75.
Mar 23, 2015 9:24 AM ET

Thanks for the suggestions.
by claython mclaw

Thanks for the suggestions. I think I will go with your 1. Even assuming I can get spray foam at cost, it is cheaper. However I may see if I can find a metal roof that will fasten to horizontal strapping (overtop the vertical strapping) because it would be expensive to put down a second roof deck (especially since I keep reading that I should use plywood instead of OSB due to screws supposedly not holding well in OSB)


76.
Jan 10, 2016 10:40 PM ET

Unvented Attic
by Joe Soda

Am I late to the party?

I live in 3B zone, (Southern California) in a 100 year old house. The house is unvented and with no insulation. The main house gets hot and cold, but it isn't too bad. The attic bedroom gets scorching however all the wood and framing is in excellent condition.

A section of the unvented cathedral attic was finished into a 250sq ft bedroom that has kneewalls and ceiling done with celotex boards (put in roughly 60 years ago), however it was not insulated beyond that and gets incredibly hot. The roofing is asphalt shingles on top of planks – no plywood sheathing -- with roughly 1/2inch between each plank.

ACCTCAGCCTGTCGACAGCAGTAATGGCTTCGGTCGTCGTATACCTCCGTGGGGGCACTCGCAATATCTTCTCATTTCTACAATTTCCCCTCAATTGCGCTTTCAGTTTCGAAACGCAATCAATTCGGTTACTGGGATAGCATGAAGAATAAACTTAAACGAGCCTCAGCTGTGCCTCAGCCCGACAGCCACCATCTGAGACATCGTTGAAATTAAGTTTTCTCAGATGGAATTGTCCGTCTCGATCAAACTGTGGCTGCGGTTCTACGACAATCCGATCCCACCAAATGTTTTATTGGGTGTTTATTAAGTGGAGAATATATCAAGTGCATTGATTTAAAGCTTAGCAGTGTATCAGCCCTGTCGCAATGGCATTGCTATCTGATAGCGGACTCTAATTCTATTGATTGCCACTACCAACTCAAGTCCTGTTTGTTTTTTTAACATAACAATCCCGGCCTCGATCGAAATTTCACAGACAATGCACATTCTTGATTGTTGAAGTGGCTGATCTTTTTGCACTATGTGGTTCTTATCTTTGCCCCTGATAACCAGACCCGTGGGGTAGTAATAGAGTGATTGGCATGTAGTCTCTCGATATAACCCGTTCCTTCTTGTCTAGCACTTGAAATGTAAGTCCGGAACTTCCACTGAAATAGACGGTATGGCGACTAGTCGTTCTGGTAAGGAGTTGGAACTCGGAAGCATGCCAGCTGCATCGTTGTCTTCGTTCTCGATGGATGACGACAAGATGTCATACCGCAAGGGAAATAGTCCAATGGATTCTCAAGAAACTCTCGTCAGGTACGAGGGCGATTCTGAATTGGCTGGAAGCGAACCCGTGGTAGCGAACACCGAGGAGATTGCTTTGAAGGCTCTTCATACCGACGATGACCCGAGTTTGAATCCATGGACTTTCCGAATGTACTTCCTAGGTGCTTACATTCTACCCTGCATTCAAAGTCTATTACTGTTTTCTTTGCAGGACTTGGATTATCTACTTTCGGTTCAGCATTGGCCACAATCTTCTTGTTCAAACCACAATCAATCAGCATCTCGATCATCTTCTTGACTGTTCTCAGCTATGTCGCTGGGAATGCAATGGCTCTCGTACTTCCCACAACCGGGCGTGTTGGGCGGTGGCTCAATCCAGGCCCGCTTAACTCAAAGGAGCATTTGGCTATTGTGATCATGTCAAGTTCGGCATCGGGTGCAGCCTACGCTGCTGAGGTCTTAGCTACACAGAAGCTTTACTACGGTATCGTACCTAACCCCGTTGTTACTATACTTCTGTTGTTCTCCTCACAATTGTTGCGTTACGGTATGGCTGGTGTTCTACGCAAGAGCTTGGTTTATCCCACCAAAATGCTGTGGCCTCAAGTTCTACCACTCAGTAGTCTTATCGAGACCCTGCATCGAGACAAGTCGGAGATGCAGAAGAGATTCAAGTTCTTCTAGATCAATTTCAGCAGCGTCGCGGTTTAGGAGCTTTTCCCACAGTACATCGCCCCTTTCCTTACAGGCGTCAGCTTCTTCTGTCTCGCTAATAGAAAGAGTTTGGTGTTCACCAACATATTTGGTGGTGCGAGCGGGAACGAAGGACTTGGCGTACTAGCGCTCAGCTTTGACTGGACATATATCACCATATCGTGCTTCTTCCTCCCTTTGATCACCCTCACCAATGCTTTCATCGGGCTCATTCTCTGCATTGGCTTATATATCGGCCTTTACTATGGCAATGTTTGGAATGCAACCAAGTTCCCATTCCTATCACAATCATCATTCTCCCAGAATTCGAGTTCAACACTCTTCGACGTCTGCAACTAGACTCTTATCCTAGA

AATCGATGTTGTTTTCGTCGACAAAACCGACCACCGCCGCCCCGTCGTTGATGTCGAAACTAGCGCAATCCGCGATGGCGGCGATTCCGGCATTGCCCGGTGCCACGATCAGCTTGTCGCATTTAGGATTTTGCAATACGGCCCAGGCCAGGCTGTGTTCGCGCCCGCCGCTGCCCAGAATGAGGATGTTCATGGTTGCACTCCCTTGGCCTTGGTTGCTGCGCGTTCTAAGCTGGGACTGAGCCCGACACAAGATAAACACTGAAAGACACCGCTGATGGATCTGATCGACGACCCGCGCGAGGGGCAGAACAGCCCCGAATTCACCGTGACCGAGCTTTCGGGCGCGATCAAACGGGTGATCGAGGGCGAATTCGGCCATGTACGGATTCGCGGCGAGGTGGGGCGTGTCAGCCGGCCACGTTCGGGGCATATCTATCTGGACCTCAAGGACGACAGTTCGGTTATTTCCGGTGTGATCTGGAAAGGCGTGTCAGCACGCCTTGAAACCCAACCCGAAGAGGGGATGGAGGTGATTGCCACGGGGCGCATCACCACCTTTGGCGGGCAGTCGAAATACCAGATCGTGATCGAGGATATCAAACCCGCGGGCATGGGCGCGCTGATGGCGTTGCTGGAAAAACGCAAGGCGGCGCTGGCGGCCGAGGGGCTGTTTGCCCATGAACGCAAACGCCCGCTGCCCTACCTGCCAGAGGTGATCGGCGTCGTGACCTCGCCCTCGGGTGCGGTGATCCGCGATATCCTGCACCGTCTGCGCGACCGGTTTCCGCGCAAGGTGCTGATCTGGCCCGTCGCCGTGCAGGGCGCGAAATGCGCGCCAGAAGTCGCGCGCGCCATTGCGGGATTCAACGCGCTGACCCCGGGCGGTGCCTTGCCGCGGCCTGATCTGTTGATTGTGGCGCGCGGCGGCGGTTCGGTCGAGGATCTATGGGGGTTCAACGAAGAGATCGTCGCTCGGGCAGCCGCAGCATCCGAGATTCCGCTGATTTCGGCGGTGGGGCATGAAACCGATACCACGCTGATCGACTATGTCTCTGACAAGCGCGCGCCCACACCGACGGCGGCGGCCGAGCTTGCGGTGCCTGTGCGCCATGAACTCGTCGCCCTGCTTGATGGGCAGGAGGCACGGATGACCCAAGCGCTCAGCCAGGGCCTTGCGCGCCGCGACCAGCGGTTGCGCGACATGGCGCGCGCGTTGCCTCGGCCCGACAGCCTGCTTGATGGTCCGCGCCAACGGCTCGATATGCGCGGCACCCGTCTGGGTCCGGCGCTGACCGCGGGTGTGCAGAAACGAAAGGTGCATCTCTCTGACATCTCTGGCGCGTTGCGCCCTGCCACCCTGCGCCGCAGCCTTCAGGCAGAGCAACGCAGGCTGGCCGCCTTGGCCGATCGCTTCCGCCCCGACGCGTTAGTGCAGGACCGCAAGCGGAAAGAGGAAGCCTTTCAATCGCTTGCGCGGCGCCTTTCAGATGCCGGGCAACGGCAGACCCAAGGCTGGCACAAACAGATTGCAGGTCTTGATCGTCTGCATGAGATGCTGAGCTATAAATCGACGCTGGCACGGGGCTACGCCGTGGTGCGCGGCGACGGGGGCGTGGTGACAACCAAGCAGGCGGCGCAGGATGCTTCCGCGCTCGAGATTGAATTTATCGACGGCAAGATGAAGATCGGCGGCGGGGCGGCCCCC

The roof does not leak, but will need updated sheathing and maybe some insulation on top of that in the future, however new roofing is out of my budget for a few years.

The attic is being rewired due to safety issues and the old battered celotex boards were removed. I want it to be kept as a living space to generate some rental income, so my questions are:

1. For this climate, if I cut-and-cobble rigid between the rafters and insulate behind the kneewalls of just this room, will this help with the hot (much hotter than the downstairs) attic room issues I have, without new roofing, or insulating the entire space of the attic? (for now)

2. The rafters only have a 4-inch depth, can I put rigid foam between and then a layer over the rafters, or should I add some depth to the rafters?

3. When the roof is eventually redone, can insulation be placed atop the new sheathing and the attic room insulation is kept as is? Or should that work be redone.


77.
Jan 13, 2017 2:55 PM ET

If one was contemplating
by kim dolce

If one was contemplating disregarding the problems that may arise from a cut and cobble installation in a cathedral ceiling, can you tell me what needs to be addressed in terms of fire rating? What if anything, must be applied to the surface of the rigid foam on the interior before finishing with drywall or paneling?
Thanks.Kim


78.
Jan 13, 2017 3:39 PM ET

Response to Kim Dolce
by Martin Holladay

Kim,
It sounds like you're planning to ignore my advice, but I'll repeat: Don't use the cut-and-cobble method for a cathedral ceiling unless there is a ventilation channel between the uppermost piece of rigid foam and the roof sheathing.